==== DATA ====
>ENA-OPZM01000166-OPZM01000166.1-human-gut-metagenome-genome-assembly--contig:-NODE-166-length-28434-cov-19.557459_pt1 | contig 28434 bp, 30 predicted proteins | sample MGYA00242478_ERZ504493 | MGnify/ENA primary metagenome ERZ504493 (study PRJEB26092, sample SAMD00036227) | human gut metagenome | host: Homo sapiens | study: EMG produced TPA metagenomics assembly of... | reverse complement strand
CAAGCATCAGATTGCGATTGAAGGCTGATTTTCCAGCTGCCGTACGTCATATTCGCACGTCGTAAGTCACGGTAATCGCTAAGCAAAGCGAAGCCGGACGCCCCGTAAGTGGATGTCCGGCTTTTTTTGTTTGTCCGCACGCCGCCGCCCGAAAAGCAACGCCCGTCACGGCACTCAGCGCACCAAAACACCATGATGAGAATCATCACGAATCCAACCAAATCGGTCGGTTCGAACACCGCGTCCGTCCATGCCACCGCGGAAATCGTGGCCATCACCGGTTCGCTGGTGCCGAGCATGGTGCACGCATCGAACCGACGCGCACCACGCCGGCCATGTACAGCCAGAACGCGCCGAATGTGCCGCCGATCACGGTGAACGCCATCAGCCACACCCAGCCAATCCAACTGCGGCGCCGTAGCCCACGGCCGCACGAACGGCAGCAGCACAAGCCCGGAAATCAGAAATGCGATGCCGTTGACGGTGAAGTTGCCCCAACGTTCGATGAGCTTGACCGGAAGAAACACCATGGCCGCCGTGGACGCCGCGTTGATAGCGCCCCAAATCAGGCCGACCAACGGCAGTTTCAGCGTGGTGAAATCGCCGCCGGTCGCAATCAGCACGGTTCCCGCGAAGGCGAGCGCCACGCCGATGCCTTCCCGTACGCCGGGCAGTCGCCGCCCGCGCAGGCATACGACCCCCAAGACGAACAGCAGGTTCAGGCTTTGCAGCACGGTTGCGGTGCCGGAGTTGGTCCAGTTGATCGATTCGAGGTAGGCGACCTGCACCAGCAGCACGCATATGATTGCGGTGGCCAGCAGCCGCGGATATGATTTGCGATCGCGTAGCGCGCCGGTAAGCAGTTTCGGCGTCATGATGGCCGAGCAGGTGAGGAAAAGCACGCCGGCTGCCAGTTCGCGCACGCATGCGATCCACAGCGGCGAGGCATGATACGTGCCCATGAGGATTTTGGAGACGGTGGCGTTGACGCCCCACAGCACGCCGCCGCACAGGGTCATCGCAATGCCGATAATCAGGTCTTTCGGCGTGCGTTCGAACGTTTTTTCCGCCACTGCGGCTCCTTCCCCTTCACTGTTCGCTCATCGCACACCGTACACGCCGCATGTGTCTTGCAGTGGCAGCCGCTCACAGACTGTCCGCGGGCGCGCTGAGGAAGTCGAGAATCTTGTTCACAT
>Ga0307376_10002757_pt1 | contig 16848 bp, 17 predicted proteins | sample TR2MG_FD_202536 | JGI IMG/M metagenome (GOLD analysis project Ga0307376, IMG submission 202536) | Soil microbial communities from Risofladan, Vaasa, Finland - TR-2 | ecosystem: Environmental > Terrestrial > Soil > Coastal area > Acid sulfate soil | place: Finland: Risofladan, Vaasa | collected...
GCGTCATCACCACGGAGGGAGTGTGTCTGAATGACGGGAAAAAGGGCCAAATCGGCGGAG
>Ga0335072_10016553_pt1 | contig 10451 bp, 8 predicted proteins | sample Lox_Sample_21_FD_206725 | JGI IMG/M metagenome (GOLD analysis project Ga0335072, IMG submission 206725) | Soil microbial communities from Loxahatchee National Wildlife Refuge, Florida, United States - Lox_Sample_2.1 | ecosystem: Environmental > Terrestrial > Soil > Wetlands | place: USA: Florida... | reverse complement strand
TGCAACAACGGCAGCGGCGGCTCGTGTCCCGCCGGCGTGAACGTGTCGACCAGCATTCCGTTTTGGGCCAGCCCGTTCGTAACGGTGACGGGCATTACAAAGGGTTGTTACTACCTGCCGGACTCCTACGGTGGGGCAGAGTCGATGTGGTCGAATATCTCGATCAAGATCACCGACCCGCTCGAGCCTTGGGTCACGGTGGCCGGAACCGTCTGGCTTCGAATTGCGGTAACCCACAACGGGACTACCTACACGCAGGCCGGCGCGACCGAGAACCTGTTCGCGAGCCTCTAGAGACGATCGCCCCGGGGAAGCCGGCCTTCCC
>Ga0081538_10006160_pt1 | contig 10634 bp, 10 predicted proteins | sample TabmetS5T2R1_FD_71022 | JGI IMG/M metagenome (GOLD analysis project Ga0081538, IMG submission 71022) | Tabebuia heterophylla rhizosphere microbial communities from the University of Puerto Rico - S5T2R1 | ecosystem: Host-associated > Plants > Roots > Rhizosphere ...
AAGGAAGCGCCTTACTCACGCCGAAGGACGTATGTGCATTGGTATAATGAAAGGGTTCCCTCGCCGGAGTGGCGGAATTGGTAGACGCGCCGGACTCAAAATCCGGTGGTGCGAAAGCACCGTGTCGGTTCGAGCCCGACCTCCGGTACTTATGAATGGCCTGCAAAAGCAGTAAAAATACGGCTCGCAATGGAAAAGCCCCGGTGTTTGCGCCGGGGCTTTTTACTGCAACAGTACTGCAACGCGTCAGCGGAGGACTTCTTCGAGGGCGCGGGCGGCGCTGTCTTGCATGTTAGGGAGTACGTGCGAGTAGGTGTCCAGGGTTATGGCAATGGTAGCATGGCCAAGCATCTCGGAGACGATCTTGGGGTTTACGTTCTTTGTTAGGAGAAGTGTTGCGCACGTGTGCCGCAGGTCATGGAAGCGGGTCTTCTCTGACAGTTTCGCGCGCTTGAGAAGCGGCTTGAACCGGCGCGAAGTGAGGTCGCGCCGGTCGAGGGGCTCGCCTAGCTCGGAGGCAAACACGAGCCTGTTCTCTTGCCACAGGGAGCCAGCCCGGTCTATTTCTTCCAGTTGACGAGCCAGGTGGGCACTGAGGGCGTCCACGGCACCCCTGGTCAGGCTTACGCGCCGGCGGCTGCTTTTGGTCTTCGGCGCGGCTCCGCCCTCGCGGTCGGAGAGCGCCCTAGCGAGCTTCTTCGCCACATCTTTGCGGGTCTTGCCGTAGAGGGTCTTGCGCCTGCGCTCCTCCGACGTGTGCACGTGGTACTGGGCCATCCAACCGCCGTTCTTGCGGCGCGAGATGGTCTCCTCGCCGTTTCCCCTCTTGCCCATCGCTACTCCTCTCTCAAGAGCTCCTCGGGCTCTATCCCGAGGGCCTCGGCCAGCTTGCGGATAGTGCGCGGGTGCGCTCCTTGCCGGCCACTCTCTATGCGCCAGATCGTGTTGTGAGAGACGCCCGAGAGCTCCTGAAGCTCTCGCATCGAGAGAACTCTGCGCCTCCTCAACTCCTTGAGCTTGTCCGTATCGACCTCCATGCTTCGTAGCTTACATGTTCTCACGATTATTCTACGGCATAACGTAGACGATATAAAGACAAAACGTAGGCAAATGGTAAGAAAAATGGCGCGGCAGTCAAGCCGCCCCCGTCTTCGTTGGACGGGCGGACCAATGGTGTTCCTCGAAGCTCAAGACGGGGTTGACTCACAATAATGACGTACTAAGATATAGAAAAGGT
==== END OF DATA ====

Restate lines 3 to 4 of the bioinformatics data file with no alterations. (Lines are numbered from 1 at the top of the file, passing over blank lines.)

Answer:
>Ga0307376_10002757_pt1 | contig 16848 bp, 17 predicted proteins | sample TR2MG_FD_202536 | JGI IMG/M metagenome (GOLD analysis project Ga0307376, IMG submission 202536) | Soil microbial communities from Risofladan, Vaasa, Finland - TR-2 | ecosystem: Environmental > Terrestrial > Soil > Coastal area > Acid sulfate soil | place: Finland: Risofladan, Vaasa | collected...
GCGTCATCACCACGGAGGGAGTGTGTCTGAATGACGGGAAAAAGGGCCAAATCGGCGGAG